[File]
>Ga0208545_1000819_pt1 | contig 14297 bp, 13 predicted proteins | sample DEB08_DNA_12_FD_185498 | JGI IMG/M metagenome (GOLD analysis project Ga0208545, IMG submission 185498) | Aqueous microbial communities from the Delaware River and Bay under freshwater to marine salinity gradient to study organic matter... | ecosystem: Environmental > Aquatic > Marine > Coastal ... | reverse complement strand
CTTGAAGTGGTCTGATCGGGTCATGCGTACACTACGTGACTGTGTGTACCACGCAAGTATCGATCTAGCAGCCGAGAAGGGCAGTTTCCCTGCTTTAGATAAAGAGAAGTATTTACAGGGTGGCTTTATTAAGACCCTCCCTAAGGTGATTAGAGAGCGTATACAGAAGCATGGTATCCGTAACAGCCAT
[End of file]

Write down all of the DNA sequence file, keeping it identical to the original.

>Ga0208545_1000819_pt1 | contig 14297 bp, 13 predicted proteins | sample DEB08_DNA_12_FD_185498 | JGI IMG/M metagenome (GOLD analysis project Ga0208545, IMG submission 185498) | Aqueous microbial communities from the Delaware River and Bay under freshwater to marine salinity gradient to study organic matter... | ecosystem: Environmental > Aquatic > Marine > Coastal ... | reverse complement strand
CTTGAAGTGGTCTGATCGGGTCATGCGTACACTACGTGACTGTGTGTACCACGCAAGTATCGATCTAGCAGCCGAGAAGGGCAGTTTCCCTGCTTTAGATAAAGAGAAGTATTTACAGGGTGGCTTTATTAAGACCCTCCCTAAGGTGATTAGAGAGCGTATACAGAAGCATGGTATCCGTAACAGCCAT